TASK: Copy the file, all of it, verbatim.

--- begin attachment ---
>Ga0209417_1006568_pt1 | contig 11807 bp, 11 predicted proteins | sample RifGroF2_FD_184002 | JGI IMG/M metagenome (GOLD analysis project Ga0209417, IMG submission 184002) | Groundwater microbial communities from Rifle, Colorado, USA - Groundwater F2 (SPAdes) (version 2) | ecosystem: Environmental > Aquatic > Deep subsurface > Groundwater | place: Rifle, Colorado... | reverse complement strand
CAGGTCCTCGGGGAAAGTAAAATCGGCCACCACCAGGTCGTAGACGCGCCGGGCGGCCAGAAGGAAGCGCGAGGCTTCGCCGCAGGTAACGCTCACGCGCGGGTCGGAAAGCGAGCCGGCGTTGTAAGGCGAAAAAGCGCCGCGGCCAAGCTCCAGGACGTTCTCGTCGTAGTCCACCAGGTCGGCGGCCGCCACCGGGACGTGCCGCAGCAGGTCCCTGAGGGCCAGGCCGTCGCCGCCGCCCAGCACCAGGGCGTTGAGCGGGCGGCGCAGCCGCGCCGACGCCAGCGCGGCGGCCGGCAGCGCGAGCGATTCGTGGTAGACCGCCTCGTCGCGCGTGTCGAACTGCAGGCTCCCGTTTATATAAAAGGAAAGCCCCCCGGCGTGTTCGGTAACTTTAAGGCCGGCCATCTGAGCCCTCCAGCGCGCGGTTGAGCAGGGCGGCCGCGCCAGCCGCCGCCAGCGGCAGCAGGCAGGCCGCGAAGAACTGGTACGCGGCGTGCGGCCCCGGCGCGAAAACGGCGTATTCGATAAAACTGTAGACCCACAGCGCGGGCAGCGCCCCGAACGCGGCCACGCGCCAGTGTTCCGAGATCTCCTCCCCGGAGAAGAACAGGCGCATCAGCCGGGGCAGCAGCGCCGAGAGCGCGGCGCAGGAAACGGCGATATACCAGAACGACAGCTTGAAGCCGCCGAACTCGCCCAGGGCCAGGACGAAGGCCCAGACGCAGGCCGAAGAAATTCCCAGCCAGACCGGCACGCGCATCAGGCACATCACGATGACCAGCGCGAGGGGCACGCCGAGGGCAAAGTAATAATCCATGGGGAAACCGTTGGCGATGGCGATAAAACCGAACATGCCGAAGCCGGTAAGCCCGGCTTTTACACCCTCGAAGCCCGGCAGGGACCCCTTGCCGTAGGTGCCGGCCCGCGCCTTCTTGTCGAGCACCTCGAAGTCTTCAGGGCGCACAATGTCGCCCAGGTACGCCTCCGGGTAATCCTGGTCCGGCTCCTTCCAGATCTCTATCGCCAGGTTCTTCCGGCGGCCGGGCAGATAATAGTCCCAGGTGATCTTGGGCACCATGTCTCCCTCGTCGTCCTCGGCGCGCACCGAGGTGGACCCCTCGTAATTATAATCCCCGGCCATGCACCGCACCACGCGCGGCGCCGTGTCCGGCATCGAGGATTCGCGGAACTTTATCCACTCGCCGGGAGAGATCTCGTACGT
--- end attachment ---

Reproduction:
>Ga0209417_1006568_pt1 | contig 11807 bp, 11 predicted proteins | sample RifGroF2_FD_184002 | JGI IMG/M metagenome (GOLD analysis project Ga0209417, IMG submission 184002) | Groundwater microbial communities from Rifle, Colorado, USA - Groundwater F2 (SPAdes) (version 2) | ecosystem: Environmental > Aquatic > Deep subsurface > Groundwater | place: Rifle, Colorado... | reverse complement strand
CAGGTCCTCGGGGAAAGTAAAATCGGCCACCACCAGGTCGTAGACGCGCCGGGCGGCCAGAAGGAAGCGCGAGGCTTCGCCGCAGGTAACGCTCACGCGCGGGTCGGAAAGCGAGCCGGCGTTGTAAGGCGAAAAAGCGCCGCGGCCAAGCTCCAGGACGTTCTCGTCGTAGTCCACCAGGTCGGCGGCCGCCACCGGGACGTGCCGCAGCAGGTCCCTGAGGGCCAGGCCGTCGCCGCCGCCCAGCACCAGGGCGTTGAGCGGGCGGCGCAGCCGCGCCGACGCCAGCGCGGCGGCCGGCAGCGCGAGCGATTCGTGGTAGACCGCCTCGTCGCGCGTGTCGAACTGCAGGCTCCCGTTTATATAAAAGGAAAGCCCCCCGGCGTGTTCGGTAACTTTAAGGCCGGCCATCTGAGCCCTCCAGCGCGCGGTTGAGCAGGGCGGCCGCGCCAGCCGCCGCCAGCGGCAGCAGGCAGGCCGCGAAGAACTGGTACGCGGCGTGCGGCCCCGGCGCGAAAACGGCGTATTCGATAAAACTGTAGACCCACAGCGCGGGCAGCGCCCCGAACGCGGCCACGCGCCAGTGTTCCGAGATCTCCTCCCCGGAGAAGAACAGGCGCATCAGCCGGGGCAGCAGCGCCGAGAGCGCGGCGCAGGAAACGGCGATATACCAGAACGACAGCTTGAAGCCGCCGAACTCGCCCAGGGCCAGGACGAAGGCCCAGACGCAGGCCGAAGAAATTCCCAGCCAGACCGGCACGCGCATCAGGCACATCACGATGACCAGCGCGAGGGGCACGCCGAGGGCAAAGTAATAATCCATGGGGAAACCGTTGGCGATGGCGATAAAACCGAACATGCCGAAGCCGGTAAGCCCGGCTTTTACACCCTCGAAGCCCGGCAGGGACCCCTTGCCGTAGGTGCCGGCCCGCGCCTTCTTGTCGAGCACCTCGAAGTCTTCAGGGCGCACAATGTCGCCCAGGTACGCCTCCGGGTAATCCTGGTCCGGCTCCTTCCAGATCTCTATCGCCAGGTTCTTCCGGCGGCCGGGCAGATAATAGTCCCAGGTGATCTTGGGCACCATGTCTCCCTCGTCGTCCTCGGCGCGCACCGAGGTGGACCCCTCGTAATTATAATCCCCGGCCATGCACCGCACCACGCGCGGCGCCGTGTCCGGCATCGAGGATTCGCGGAACTTTATCCACTCGCCGGGAGAGATCTCGTACGT